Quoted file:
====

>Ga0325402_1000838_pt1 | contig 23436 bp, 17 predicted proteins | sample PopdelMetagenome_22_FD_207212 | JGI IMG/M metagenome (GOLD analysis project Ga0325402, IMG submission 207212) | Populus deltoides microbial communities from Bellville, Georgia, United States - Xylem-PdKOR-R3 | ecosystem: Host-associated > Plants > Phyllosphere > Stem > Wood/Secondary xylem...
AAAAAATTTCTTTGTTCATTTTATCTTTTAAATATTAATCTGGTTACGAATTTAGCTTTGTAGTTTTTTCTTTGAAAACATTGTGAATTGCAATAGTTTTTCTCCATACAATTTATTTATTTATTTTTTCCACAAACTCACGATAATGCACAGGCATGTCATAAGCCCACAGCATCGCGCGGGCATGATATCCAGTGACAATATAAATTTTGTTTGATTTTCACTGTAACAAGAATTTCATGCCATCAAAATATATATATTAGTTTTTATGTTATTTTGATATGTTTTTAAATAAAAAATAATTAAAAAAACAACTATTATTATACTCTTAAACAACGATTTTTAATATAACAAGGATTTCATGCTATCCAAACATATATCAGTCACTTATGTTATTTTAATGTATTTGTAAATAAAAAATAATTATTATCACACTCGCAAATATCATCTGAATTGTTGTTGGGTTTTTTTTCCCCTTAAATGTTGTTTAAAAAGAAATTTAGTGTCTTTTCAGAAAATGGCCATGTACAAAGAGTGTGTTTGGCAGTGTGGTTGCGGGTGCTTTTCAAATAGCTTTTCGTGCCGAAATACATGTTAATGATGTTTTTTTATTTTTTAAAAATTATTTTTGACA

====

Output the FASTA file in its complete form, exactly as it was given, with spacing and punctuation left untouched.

>Ga0325402_1000838_pt1 | contig 23436 bp, 17 predicted proteins | sample PopdelMetagenome_22_FD_207212 | JGI IMG/M metagenome (GOLD analysis project Ga0325402, IMG submission 207212) | Populus deltoides microbial communities from Bellville, Georgia, United States - Xylem-PdKOR-R3 | ecosystem: Host-associated > Plants > Phyllosphere > Stem > Wood/Secondary xylem...
AAAAAATTTCTTTGTTCATTTTATCTTTTAAATATTAATCTGGTTACGAATTTAGCTTTGTAGTTTTTTCTTTGAAAACATTGTGAATTGCAATAGTTTTTCTCCATACAATTTATTTATTTATTTTTTCCACAAACTCACGATAATGCACAGGCATGTCATAAGCCCACAGCATCGCGCGGGCATGATATCCAGTGACAATATAAATTTTGTTTGATTTTCACTGTAACAAGAATTTCATGCCATCAAAATATATATATTAGTTTTTATGTTATTTTGATATGTTTTTAAATAAAAAATAATTAAAAAAACAACTATTATTATACTCTTAAACAACGATTTTTAATATAACAAGGATTTCATGCTATCCAAACATATATCAGTCACTTATGTTATTTTAATGTATTTGTAAATAAAAAATAATTATTATCACACTCGCAAATATCATCTGAATTGTTGTTGGGTTTTTTTTCCCCTTAAATGTTGTTTAAAAAGAAATTTAGTGTCTTTTCAGAAAATGGCCATGTACAAAGAGTGTGTTTGGCAGTGTGGTTGCGGGTGCTTTTCAAATAGCTTTTCGTGCCGAAATACATGTTAATGATGTTTTTTTATTTTTTAAAAATTATTTTTGACA